There are 2 versions, the Medalist and the Medalist II. I have been able to shoot with the original.  First and foremost, read the manual, you can so some serious damage to this camera if things are not done in the proper sequence. Once done you can get down to using this fine camera. It shoots glorious 6x9 format on 620 film. One feature I love on this camera is so small, but I think so smart, the back will hinge open via either the left or right side or just as easily it comes completely off. The lens is the amazing Ektar 100/3.5 lens that closes down to 32 in full stops and focuses with a giant helical. To focus you use lower portion of the viewfinder to focus with a split image and the upper to compose your shot. If you wear glasses I would adhere a small bit of light tight foam around the finder because this viewfinder is an all metal tube. Because there is also a very accurate dial on the top of the camera and if you want you can use it for zone type of focus. Minimum focus is 3 feet. You can turn helical tube to focus or turn the smaller wheel for the same purpose. In the second version of the Medalist II this small dial was removed and a flash sync was put in its place. To use the camera, you must first turn the lens until the focus dial reads at least infinity or closer. It turns beyond infinity to make the camera smaller and to lock the shutter from accidentally firing.

Photo by FPP Flickr Group member Lance Rothstein
Frame #9 - "Reflectory" in Leuven
CAMERA: Kodak Medalist II (1947)
FILM: Kodak Ektachrome E100G (expired 12/2008)


Your shutter speed choices come to you via two pointers, use the black one for normal to fast speeds and the red one for the slower speeds. It tops out at 1/400 and down to B. Remember to select the speed before cocking the shutter, and if you try to select 1/400s after the shutter is cocked, it can damage the shutter.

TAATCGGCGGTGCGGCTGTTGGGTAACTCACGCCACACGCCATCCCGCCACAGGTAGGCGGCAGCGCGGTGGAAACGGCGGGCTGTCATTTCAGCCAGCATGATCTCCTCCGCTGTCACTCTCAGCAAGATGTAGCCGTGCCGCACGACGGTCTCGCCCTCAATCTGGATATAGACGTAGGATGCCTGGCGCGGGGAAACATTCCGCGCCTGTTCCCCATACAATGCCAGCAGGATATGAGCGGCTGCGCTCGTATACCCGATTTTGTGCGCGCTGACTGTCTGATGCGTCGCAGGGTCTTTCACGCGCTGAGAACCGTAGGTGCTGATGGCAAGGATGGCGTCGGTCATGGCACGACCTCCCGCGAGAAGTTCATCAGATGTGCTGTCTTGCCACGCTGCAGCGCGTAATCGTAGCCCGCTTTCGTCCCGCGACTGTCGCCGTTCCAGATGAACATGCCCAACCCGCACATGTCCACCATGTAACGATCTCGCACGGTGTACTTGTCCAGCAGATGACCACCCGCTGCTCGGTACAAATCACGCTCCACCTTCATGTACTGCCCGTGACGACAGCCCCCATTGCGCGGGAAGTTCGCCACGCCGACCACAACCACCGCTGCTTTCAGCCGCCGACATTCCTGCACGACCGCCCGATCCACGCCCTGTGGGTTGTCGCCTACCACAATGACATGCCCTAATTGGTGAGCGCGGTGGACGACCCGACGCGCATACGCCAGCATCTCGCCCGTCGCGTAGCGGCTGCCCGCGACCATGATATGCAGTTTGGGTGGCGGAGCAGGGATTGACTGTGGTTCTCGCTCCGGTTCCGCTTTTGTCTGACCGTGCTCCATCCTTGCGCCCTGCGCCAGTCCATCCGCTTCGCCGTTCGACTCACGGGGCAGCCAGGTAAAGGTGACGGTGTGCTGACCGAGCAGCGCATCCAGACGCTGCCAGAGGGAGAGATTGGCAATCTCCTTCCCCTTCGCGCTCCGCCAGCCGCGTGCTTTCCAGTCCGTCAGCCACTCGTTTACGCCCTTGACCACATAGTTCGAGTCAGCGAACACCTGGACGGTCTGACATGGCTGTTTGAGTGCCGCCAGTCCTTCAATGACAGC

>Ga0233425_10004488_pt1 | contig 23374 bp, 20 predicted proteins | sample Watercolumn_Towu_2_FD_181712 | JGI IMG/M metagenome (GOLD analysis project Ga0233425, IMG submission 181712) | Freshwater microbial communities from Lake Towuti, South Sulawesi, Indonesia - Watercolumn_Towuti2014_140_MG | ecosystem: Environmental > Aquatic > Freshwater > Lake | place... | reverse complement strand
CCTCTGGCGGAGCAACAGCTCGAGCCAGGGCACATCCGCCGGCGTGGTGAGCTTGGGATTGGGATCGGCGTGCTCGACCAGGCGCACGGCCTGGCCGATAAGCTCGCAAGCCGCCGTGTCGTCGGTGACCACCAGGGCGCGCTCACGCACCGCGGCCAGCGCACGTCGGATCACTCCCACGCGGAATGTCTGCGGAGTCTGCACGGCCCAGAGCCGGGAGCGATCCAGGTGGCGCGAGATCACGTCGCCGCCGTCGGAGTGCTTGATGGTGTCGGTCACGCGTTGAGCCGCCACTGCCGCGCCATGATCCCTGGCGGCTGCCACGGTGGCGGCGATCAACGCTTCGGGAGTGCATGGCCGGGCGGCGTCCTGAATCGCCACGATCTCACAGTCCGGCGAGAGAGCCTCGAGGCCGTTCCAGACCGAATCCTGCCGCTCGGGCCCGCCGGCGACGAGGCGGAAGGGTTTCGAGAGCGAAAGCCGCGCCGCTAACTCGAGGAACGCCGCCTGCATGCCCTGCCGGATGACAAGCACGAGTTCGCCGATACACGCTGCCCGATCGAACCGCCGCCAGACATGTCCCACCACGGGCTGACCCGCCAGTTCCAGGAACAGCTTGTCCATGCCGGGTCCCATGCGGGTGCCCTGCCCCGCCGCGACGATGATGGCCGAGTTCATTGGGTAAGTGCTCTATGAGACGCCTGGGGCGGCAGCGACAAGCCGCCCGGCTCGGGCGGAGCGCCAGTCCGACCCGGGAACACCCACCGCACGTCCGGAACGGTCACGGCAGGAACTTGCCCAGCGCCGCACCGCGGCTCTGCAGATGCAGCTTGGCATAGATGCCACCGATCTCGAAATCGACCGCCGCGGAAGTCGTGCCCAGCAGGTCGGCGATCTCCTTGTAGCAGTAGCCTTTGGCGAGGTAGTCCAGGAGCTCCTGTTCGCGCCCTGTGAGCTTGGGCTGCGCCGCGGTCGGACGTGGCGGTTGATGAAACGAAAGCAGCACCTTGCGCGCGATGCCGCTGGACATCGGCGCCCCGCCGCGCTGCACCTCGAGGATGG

The camera has a film counter and a red window in the back. In reality, the red window is used only for starting the roll, advance the film until you JUST see the number 1, then close the window and set the top counter to O. After you advance to 1 via the top mounted counter you are ready to go. Cocking the shutter usually takes place when you advance the counter to the next number, there is also a manual shutter cock lever below the viewfinder.

A few final things to remember is the film advance knob, when wound it should automatically stop at the next frame, and the exposure counter will advance and the shutter cocks. All this happens when the proper sequence is follow and if you proper press the shutter button all the way down. If you do not you will unlock the film advance mechanism but not actually trip the shutter. It you go at it slow you can hear the satisfying first click to release the advance mechanism and the second click is the shutter firing. Most of the time I could not hear the difference.
Finally getting all the rules and regulations down will reward you with awesomely sharp big beautiful negatives. Rule number one in using this camera, READ the MANUAL, you do not want to break it before you get to shoot with this amazing beast.

Photo by Andy Marjama
Taken with a Kodak Medalist I. Shot on Neopan Acros 100 rated at 50 through a Minus Blue filter. Developed in Rodinal 50:1 for 9 minutes.


Mat Marrash checking out "The Beast" during the recording of FPP Episode 144.


Leslie Lazenby is one of the co-hosts of The Film Photography Project. The Kodak Medalist was reviewed during Film Photography Podcast Episode 144. Give a listen HERE. 620 Film and Cameras are available in our FPP On-Line Store.